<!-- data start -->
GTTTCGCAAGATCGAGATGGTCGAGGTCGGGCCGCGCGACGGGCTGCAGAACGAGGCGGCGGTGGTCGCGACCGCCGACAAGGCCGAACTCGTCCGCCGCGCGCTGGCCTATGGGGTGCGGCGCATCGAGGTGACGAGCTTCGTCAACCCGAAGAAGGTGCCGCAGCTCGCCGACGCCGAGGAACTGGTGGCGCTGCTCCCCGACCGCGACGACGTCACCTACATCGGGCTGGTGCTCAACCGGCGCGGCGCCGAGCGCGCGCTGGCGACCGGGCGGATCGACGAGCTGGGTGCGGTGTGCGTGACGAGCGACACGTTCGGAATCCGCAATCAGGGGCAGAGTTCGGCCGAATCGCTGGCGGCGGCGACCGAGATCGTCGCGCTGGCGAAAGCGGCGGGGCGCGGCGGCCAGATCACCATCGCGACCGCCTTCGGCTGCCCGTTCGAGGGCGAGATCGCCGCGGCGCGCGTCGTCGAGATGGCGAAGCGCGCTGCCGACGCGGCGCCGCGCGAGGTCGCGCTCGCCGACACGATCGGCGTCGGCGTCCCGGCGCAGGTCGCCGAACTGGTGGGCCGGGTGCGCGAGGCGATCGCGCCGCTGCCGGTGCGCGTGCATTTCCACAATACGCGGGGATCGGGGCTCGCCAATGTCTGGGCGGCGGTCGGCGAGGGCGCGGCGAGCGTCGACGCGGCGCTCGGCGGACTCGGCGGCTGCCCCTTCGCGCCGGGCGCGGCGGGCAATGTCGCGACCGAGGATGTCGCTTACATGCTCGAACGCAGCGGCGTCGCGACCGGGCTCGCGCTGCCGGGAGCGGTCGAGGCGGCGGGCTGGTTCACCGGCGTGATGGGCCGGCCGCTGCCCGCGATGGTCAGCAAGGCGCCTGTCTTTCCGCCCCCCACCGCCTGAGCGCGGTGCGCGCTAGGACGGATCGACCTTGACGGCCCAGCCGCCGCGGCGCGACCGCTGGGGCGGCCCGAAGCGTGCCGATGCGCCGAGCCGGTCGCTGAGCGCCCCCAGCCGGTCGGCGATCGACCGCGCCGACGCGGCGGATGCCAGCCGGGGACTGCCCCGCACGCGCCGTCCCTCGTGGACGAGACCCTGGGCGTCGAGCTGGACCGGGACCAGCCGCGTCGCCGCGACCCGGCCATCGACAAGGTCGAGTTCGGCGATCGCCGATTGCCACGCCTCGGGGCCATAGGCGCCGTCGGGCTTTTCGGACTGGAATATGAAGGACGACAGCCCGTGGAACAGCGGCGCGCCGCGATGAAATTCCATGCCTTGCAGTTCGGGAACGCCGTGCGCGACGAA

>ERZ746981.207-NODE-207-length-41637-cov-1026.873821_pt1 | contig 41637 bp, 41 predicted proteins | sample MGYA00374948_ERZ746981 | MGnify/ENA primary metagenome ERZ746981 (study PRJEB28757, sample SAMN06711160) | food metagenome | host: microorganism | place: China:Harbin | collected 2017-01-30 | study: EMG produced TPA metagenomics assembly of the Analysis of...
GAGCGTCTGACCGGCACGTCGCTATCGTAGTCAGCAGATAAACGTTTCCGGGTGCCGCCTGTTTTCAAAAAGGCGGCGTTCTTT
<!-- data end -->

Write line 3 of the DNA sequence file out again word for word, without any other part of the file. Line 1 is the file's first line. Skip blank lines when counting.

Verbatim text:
GAGCGTCTGACCGGCACGTCGCTATCGTAGTCAGCAGATAAACGTTTCCGGGTGCCGCCTGTTTTCAAAAAGGCGGCGTTCTTT